“No, one of my daughters and my son live in Paris.” The two are, respectively, an economist and computer scientist. “My other daughter lives in Montréal and works for Air Canada. They are all married and have kids of their own.” He moved onto a set of nine pictures hanging on the wall in the living room. “These are all of my grandkids right here.”
I smiled at him and looked at the pictures again. He then moved and started walking toward a glass cabinet filled with only blue glass vases, antiques, and cups. I followed him over.
“What is this?” I asked
“This is our blue glass collection; it’s my wife’s favorite color.” I started to wonder if that was why he was always dressed head to toe in blue.
The next few pictures he showed me was of his wedding, and then he headed over to a small table that was full of little picture frames. “These are pictures of all our family members who had passed away.” He then pointed toward an identical set up on another table. “And these are all of our friends who have passed away.”
I noticed melancholy on his face when he looked at pictures of people who had meant so much to him. Loss must be a terrible thing. After looking around the room a little bit longer, he made his way over to a yellowing picture on the wall. He was looking at it for a while, and then as I approached he began to say, “This one here is a photograph of me as a child in Paris. Right in front of the Eiffel Tower, you see,” he said, pointing to the photograph. It was in black and white and showed Mr. Cohen in a top hat with a cigar hanging out of his mouth.
He motioned me over, and we sat down at his dining room table where he began telling me about his life in Tangier.
“What did your parents do for work in Tangier?” I asked to start off the conversation.
“My mother stayed at home and took care of the kids and the house. My father owned a jewelry shop here.”
“What was your relationship like with them?”
“My mother and I got along very well. I loved her very much. My father and I, on the other hand, did not get along that well.”
“He was a very religious man. He would get angry with me because he wanted me to take more of a part in the Jewish religion, but I just didn’t want to. I still loved him very much, though. He ended up passing away at the age of 70, and my mother passed away at the age of 90.”
Mr. Cohen reached over and offered me a cracker. I thought about what else I wanted to ask. “How was it for you when Tangier no longer was the International Zone?”
“I had no big issue at all when it was changing,” he began. “I was 30-years-old when all of this was happening. Most of my friends and family were leaving because they didn’t know how it would be to live in an Arab world as a Jew. They thought they wouldn’t be able to practice their faith, but there was never an issue with that here. My uncle told me that if I stayed in Tangier, I would see donkeys walking down the street and all traces of modern life would be gone,” he chuckled to himself as that memory resurfaced.
“Why did you stay?” I asked. “Was it hard to watch all your friends and family leave?”
“Yes, it was hard to watch them go, but since I loved Morocco and I loved Tangier, I couldn’t leave. Also, I had just gotten married, and my wife was pregnant. We did leave for one year, though, because I wanted a new experience at the time and I wanted to see some of my friends.So we moved to Madrid. I did not like it, so we headed home to Tangier after the year. Now looking back, a lot of people who left lost all of their money. That’s one of the reasons why we are also happy we stayed. Also, our friends are here. I am friends with all of the Muslims, and they have never been anything but kind to me; in fact, just the other day I had tea with one of my Muslim friends,” he said then picked up his Coke for a sip. “Would you like a drink?”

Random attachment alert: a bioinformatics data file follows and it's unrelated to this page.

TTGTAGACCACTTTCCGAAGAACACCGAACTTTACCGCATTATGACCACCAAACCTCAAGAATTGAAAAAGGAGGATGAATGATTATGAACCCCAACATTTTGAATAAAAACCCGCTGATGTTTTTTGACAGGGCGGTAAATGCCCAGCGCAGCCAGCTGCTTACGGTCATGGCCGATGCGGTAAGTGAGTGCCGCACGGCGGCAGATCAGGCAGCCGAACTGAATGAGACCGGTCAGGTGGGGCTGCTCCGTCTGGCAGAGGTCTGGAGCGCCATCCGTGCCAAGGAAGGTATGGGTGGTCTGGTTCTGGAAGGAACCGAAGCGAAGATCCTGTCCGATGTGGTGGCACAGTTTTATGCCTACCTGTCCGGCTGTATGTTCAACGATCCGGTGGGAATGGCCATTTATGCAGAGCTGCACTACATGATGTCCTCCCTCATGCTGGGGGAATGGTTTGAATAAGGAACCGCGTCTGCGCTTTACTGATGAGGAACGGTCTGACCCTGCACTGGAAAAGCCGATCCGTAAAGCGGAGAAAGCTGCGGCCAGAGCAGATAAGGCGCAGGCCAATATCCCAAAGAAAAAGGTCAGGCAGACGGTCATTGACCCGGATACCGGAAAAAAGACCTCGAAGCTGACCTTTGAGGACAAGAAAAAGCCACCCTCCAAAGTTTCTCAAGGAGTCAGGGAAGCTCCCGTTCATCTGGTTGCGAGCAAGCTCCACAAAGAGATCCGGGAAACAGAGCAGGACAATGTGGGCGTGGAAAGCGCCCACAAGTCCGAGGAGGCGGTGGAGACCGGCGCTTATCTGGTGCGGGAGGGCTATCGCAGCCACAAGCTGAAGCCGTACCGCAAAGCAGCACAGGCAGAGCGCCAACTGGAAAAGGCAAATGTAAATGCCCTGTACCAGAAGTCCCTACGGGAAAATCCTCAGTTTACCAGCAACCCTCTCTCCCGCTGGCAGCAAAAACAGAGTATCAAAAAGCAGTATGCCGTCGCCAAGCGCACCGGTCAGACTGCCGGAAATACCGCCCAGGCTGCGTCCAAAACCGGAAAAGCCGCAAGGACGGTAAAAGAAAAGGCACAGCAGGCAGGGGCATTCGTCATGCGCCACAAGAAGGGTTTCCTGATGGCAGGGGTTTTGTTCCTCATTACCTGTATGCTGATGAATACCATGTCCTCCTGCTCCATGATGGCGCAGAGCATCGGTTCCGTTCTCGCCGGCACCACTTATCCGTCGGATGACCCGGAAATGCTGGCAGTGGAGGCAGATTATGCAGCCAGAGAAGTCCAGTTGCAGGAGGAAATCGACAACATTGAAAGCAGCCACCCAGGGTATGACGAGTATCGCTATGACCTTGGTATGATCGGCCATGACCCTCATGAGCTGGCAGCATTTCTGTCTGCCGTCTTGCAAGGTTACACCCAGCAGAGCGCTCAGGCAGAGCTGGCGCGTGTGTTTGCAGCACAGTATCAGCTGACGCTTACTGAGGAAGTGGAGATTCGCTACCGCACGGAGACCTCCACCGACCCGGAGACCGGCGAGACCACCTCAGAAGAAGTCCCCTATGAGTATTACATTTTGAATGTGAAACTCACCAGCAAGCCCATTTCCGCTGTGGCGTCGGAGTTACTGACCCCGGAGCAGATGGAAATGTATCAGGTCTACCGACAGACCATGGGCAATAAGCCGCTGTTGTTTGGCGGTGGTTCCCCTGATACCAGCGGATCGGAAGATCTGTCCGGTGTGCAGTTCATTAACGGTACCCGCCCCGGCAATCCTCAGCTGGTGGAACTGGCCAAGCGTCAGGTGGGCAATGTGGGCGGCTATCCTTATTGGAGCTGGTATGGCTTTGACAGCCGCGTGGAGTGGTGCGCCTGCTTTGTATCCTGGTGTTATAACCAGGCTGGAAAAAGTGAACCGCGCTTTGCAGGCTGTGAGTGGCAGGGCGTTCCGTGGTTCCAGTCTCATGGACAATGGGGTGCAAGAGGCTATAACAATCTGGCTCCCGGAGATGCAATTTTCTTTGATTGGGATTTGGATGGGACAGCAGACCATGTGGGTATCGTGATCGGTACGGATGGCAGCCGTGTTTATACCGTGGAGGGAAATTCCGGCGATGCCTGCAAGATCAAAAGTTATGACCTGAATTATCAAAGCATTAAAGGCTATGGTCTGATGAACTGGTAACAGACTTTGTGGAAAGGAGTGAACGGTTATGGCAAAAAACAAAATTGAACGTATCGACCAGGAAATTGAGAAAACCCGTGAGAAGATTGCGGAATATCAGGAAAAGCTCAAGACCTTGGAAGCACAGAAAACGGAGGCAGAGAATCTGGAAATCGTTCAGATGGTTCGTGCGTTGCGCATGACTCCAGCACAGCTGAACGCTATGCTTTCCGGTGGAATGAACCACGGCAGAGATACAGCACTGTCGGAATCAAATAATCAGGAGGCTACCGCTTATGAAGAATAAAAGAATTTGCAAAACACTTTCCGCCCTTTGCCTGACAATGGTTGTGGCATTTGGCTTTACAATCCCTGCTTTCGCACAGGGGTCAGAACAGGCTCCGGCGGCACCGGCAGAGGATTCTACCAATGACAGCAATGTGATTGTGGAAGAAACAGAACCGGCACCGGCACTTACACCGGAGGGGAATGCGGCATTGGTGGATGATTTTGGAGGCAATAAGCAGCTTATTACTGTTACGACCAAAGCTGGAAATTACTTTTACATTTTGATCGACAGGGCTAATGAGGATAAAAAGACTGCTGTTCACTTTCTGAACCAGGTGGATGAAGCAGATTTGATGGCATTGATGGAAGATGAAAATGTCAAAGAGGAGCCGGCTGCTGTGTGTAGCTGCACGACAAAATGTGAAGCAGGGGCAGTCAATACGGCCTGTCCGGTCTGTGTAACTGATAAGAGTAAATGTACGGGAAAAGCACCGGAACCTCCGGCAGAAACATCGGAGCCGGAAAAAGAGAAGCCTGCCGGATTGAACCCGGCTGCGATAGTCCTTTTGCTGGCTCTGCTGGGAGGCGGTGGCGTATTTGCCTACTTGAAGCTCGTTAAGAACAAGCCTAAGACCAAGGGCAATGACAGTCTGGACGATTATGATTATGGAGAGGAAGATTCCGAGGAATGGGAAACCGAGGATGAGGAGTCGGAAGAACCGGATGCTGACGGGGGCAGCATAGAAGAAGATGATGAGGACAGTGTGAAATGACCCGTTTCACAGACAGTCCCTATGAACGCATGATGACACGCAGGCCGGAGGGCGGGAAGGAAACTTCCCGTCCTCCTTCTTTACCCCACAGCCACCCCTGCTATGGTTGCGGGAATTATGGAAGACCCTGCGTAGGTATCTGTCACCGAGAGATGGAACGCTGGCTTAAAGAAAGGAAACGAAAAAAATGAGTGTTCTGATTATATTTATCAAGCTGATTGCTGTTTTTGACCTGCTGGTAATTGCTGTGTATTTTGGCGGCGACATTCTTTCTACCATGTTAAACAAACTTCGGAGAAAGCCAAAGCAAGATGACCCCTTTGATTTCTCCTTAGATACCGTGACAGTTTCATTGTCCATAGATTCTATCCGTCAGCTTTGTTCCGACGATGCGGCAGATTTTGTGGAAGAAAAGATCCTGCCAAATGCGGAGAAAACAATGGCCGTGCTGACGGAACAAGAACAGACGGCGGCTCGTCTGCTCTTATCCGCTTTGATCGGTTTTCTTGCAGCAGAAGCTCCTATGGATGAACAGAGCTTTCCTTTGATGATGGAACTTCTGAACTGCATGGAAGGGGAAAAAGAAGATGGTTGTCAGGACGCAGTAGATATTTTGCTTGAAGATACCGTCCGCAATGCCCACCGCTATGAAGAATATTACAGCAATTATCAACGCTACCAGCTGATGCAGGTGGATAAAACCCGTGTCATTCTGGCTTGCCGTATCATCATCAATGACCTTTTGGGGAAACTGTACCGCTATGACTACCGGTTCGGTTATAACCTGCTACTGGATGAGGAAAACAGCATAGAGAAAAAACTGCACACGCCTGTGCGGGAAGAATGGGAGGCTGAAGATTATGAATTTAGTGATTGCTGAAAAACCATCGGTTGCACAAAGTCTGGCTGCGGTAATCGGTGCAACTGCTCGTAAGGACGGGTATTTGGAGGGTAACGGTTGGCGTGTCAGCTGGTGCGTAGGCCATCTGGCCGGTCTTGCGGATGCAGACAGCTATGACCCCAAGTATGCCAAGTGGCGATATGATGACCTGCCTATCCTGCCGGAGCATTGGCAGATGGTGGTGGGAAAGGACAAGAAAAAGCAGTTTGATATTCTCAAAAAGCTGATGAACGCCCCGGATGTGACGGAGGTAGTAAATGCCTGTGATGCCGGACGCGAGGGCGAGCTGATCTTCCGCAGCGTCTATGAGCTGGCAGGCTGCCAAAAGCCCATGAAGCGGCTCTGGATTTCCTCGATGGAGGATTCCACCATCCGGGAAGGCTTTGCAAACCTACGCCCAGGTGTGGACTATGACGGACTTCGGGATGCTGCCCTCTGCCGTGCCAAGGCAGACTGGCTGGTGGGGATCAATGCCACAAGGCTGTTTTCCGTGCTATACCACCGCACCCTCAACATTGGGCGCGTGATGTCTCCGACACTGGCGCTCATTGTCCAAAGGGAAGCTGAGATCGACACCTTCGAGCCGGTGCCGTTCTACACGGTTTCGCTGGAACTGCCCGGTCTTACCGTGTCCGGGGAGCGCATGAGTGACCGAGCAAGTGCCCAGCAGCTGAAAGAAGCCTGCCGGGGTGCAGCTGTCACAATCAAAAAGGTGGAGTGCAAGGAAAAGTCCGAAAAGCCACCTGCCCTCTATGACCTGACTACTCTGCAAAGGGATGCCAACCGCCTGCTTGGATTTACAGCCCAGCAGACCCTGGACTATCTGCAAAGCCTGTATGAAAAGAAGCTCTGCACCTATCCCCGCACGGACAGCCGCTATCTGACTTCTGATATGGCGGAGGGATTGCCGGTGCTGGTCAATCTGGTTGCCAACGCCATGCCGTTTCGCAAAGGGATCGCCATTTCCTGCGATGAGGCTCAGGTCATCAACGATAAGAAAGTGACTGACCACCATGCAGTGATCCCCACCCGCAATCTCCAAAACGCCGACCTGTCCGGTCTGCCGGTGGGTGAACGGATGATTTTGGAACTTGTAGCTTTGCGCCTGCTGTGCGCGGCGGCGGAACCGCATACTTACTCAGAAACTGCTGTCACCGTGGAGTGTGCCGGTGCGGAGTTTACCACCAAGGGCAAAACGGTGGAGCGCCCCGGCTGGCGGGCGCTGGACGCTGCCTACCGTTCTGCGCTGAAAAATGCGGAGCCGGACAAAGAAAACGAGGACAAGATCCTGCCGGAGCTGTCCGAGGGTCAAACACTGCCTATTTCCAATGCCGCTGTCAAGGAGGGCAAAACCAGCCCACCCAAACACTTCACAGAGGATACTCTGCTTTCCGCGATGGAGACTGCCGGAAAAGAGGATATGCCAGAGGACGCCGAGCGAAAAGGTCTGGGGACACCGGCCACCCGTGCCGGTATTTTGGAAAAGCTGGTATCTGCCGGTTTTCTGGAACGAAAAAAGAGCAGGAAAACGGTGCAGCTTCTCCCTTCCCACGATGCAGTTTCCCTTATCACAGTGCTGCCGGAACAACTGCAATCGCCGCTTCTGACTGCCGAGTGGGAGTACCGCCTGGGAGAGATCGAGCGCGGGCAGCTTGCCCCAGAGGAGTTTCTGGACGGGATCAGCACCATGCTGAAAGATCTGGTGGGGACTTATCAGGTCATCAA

Mr. Cohen called his helper over, and she brought me a Coke with a glass of ice. She was a very nice woman, and I could tell with her interactions with Mr. Cohen that they all loved each other and she was a part of their family. I looked back over at Mr. Cohen and said, “So are you glad you stayed?”
“Yes, it was the best decision I made in my life.”
“No regrets at all?”
“That’s good to hear,” I said as I smiled and continued with my next question. “Where did you use to work?”
“I worked for a big company named Bland. I was the director of the company’s shipping and tourism from Tangier to Gibraltar. It was a good job, but I am retired now.”
“What do you do now around Tangier that you’re not working?” I took a sip of my drink.
“I am never bored,” he began with a big smile on his face. “I always have something to do. I play bridge three times a week, I’ll go out to the country to drink mint tea, I get lunch in the mountains, I play tennis and golf sometimes, and I just don’t go out at night unless it’s for a special occasion. The only problem I have is that my family isn’t here.”
“Do you miss your kids a lot? Do you ever get to see them?”
“Yes I do,” he began, “but I do go and visit them six months out of the year. In just a week I’ll be going to Paris to see my son and daughter. Then I’ll come back in January for some time and head to Montréal to visit my other daughter. It is always nice to go and visit them, but whenever I come back to Tangier, I am happy. My kids even tell me that it looks like I’m going to paradise when I’m heading home,” he chuckled.
I looked at the time, and it was 4:00. “It has been a pleasure talking with you,” I said, “but I do have to head out to get to class at 4:30.”
“No problem! Thank you for coming over and talking with me.”
We shook hands, and he walked me towards the door. I turned around and said goodbye to his wife as well. When Mr. Cohen opened the door for me, I thanked him again.
Thinking back on that day I spent with Mr. Cohen, I see in my mind the broken clocks frozen in time in the Jewish nursing home. The clocks represent for me a time I will never forget. I feel privileged to have met Mr. Cohen and shared his world, if only briefly. Rarely have I ever met anyone so proud and happy to live where he lives and who is so well-loved by average people on the street. Maybe his happiness is the consequence of staying behind in a city he loves, while most Jews and Europeans fled out of fear. Sometimes you have to make sacrifices for things that you love.